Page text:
Military AviationA forum for the professionals who fly military hardware. Also for the backroom boys and girls who support the flying and maintain the equipment, and without whom nothing would ever leave the ground. All armies, navies and air forces of the world equally welcome here.
Also - so long as these ratings that are hell bent on creating fatalities on deck only kill themselves then we should be good.
Their not the ones strapped into pointy things with jet engines and large amounts of fuel that may crash into things or fall over the side. Good luck!
Originally Posted by Courtney Mil
It seems to me that if the Navy lacks the skill sets to utilize the new carrier operationally, we may as well save the country a fortune and cancel it now.
Nice sophistry! I seem to remember being present during a briefing by the Fleet Air Arm Command Warrant Officer in late 2009, during which he stated that a priority task was to get more aircraft embarked at sea to build up skills and experience in preparation for CVF and F35. The loss of the Sea Harrier, and the commitment of Harrier to Herrick, had meant that these skills had faded. Yet we did embark Harriers from time to time, and embarked American, Italian, and Spanish ones. Why are we not doing this now?
Pre SDSR regeneration of carriers skills was seen as a priority. SDSR axed Harrier. Therefore if we are losing these skills it is down to SDSR. However, SDSR said that in the longer term we need carriers. The decision to go back to a STOVL future means that the claims that skill involved were of no use is not just an excuse (based on assuming that nobody would think about it too deeply - as they might start wondering if basics would still be basics) to help justify a hasty decision, but is completely inapplicable. Yet the problem is solvable - see points 9 to 12 here.
If we permitted ourselves to think outside of the SDSR box, we could probably devise a solution that gives UK based RN fixed wing pilots something to fly, AND provide an aircraft (even if it only a couple) to embark - in terms of preparing future carrier personnel is there any substitute for jets on deck?
The history of naval aviation is a history of courage and innovation. Yet none of out current political leaders (is this a clue where the problem is?) has the courage to admit a mistake, or to allow innovation. How many more wars do we want to lose, or needless losses to happen?
Last edited by WE Branch Fanatic; 29th Dec 2012 at 12:12.
Where did that comment come from? From ORAC's link:
The Navy makes a point of trying to gives its shipboard crews a chance to spend Christmas with their families, and for a few days the percentage of ships underway drops to the lowest point it will be all year. But many of these ships will be gone in two weeks as the pace of operations picks up again.
I suppose the problem is that there are three kinds of 'insider' - one of which isn't RN.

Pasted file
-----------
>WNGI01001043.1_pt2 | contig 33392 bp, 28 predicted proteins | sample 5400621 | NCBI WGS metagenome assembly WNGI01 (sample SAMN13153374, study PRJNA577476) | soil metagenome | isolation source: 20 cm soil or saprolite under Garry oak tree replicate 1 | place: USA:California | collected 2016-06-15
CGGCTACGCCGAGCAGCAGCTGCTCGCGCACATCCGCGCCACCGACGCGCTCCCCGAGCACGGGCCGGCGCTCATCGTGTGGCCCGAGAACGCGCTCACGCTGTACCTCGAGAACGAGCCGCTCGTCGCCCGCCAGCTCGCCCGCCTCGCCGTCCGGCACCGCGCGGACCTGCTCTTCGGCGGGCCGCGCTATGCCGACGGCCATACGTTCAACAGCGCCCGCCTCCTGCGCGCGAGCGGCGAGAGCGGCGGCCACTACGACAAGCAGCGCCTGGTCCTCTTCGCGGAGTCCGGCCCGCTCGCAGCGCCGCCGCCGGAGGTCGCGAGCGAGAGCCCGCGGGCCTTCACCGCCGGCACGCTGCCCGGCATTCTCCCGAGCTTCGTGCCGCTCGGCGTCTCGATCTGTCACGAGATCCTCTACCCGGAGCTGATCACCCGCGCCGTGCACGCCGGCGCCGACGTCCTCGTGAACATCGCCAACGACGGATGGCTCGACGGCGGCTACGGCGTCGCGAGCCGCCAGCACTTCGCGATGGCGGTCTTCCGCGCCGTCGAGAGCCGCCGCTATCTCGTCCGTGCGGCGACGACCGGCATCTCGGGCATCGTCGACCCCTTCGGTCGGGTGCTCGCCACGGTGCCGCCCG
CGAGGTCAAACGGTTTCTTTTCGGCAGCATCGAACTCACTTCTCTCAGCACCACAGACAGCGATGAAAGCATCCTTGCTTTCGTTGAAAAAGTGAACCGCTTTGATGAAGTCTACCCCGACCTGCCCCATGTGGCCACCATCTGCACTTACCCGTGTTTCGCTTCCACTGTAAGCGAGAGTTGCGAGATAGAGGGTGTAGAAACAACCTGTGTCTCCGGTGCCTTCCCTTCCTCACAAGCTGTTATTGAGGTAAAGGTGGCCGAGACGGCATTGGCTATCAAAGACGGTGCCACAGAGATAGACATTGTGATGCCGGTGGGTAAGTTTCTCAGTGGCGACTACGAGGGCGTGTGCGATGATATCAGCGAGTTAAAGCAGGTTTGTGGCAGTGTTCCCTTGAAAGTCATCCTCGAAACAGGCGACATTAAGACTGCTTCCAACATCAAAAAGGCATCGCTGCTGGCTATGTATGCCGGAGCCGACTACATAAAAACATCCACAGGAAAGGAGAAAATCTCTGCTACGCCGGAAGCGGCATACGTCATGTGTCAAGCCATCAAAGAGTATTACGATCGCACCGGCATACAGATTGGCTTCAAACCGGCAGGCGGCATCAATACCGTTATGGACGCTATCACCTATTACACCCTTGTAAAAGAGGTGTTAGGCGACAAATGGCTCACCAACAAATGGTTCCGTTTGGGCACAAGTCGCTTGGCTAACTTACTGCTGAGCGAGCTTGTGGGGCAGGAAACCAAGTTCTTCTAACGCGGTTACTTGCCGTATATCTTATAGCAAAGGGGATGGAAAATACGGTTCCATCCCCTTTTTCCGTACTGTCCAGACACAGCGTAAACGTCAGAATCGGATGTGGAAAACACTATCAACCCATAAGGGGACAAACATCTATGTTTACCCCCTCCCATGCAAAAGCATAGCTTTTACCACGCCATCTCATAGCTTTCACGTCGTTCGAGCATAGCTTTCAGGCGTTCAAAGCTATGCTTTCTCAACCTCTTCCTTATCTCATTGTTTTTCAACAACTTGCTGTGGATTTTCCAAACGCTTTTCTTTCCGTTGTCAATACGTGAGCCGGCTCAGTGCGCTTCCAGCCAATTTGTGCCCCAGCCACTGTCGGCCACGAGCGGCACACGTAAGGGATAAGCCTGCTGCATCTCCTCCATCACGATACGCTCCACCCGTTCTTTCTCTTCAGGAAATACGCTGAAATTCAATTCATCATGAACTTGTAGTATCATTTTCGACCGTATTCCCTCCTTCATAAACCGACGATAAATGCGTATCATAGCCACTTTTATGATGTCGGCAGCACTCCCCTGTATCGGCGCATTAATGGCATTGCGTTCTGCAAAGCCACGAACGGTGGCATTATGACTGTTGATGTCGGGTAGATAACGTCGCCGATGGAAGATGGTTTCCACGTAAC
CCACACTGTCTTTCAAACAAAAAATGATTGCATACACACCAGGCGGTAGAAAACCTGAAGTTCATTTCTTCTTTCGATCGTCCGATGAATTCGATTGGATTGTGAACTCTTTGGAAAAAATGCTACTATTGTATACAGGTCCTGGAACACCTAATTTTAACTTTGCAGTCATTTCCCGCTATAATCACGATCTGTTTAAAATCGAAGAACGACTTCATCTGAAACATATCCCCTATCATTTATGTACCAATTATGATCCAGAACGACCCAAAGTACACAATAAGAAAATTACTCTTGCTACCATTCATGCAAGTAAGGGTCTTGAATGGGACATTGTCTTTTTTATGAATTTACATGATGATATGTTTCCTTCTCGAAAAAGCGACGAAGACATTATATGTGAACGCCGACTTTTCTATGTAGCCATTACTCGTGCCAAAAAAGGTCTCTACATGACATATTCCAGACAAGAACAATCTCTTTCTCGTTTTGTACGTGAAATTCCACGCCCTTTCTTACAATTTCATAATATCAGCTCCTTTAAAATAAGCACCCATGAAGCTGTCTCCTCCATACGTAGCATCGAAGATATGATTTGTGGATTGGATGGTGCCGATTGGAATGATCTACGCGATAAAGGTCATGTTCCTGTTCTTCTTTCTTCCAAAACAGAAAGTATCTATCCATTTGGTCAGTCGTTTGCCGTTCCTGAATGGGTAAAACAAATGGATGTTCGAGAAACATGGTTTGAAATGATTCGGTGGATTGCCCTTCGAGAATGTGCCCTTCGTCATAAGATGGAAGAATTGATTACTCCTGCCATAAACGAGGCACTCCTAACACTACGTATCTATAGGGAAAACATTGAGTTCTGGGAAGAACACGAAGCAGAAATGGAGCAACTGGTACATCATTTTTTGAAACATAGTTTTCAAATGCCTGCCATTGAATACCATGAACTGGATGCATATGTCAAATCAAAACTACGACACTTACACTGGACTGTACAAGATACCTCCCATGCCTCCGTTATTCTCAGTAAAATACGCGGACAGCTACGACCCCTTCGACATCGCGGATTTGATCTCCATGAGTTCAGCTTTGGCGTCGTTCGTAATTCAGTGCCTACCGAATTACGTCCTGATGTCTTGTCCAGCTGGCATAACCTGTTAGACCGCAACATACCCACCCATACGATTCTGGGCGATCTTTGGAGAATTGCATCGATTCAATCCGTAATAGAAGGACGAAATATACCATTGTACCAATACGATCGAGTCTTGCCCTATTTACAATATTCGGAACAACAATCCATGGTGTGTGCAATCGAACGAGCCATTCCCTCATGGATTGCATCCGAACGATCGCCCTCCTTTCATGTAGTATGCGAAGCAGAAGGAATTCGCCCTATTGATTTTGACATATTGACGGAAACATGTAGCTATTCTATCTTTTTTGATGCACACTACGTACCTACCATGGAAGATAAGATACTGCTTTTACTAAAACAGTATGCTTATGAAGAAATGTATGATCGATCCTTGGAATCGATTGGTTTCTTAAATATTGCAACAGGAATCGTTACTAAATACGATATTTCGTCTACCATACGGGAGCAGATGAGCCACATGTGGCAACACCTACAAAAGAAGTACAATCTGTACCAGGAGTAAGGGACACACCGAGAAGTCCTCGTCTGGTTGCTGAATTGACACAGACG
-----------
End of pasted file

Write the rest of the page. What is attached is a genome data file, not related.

1. The FAA ones who think that if we continue to bash F-35B then we will have some chance of reversing the reversal and go back to F-35C or an interim buy of F-18E. (Hopelessly naive unless something massive happens to the F-35 project itself)
2. The Navy ones that don't get carriers and assume they offer little more than any other combatant. (These ones are genuinely mad but do exist in surprising numbers)
3. The Air Force ones who don't get carriers and assume that in both the long and short term we'd be better off buying flexible land based air. These chaps have a series of strong points and will form one half of a (somewhat emotive) debate that will rage until long after I'm pushing up daisies in the Yeovilton undershoot.
That any of the above would want to have a cosy chat with the Torygraph might be an indication that they (individually) are on crack.
"White elephants"? I suspect these particular "Royal Navy insiders" are neither "Royal Navy" nor "insiders". It looks as though someone has trawled a few Defence 'thinking' website forums and lazily assumed that the most vociferous critics have some sort of bona fide connection.
The Times and Telegraph headlines certainly bear no relation to Chris Parry's paper which paints the carriers in a favourable light even in their bastardised form; just not as capable or versatile as a CTOL version.
"jamesdevice Where did that comment come from? From ORAC's link: The Navy makes a point of trying to gives its shipboard crews a chance to spend Christmas with their families, and for a few days the percentage of ships underway drops to the lowest point it will be all year. But many of these ships will be gone in two weeks as the pace of operations picks up again."
Come on, Webfoot. Seriously, no country is going to take that number of ships off active duty unless theres a BIG reason, and christmas isn't a big enough reason. In the USA, Thanksgiving might just be enough in a quiet year......but not Christmas, at least not for the Yanks